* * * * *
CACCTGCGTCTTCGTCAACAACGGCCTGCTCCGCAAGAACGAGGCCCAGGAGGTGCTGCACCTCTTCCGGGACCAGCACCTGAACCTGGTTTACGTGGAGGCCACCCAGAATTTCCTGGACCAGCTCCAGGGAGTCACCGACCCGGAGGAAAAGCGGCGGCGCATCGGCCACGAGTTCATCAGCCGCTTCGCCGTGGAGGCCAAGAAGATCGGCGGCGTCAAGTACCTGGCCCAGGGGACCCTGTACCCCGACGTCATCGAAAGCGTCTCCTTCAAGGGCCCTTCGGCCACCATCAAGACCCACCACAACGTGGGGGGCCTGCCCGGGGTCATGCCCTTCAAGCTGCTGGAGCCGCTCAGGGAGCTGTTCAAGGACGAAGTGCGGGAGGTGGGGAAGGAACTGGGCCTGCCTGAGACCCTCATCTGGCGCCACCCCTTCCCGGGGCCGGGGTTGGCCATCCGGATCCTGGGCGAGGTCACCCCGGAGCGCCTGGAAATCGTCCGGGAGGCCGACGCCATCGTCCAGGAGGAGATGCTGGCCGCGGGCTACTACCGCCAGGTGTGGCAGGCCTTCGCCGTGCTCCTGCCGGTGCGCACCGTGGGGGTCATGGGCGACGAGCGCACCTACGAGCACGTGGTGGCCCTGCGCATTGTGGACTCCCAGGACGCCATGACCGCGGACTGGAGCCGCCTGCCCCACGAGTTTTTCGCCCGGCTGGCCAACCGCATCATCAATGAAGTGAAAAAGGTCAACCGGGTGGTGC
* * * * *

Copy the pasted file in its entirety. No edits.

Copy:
CACCTGCGTCTTCGTCAACAACGGCCTGCTCCGCAAGAACGAGGCCCAGGAGGTGCTGCACCTCTTCCGGGACCAGCACCTGAACCTGGTTTACGTGGAGGCCACCCAGAATTTCCTGGACCAGCTCCAGGGAGTCACCGACCCGGAGGAAAAGCGGCGGCGCATCGGCCACGAGTTCATCAGCCGCTTCGCCGTGGAGGCCAAGAAGATCGGCGGCGTCAAGTACCTGGCCCAGGGGACCCTGTACCCCGACGTCATCGAAAGCGTCTCCTTCAAGGGCCCTTCGGCCACCATCAAGACCCACCACAACGTGGGGGGCCTGCCCGGGGTCATGCCCTTCAAGCTGCTGGAGCCGCTCAGGGAGCTGTTCAAGGACGAAGTGCGGGAGGTGGGGAAGGAACTGGGCCTGCCTGAGACCCTCATCTGGCGCCACCCCTTCCCGGGGCCGGGGTTGGCCATCCGGATCCTGGGCGAGGTCACCCCGGAGCGCCTGGAAATCGTCCGGGAGGCCGACGCCATCGTCCAGGAGGAGATGCTGGCCGCGGGCTACTACCGCCAGGTGTGGCAGGCCTTCGCCGTGCTCCTGCCGGTGCGCACCGTGGGGGTCATGGGCGACGAGCGCACCTACGAGCACGTGGTGGCCCTGCGCATTGTGGACTCCCAGGACGCCATGACCGCGGACTGGAGCCGCCTGCCCCACGAGTTTTTCGCCCGGCTGGCCAACCGCATCATCAATGAAGTGAAAAAGGTCAACCGGGTGGTGC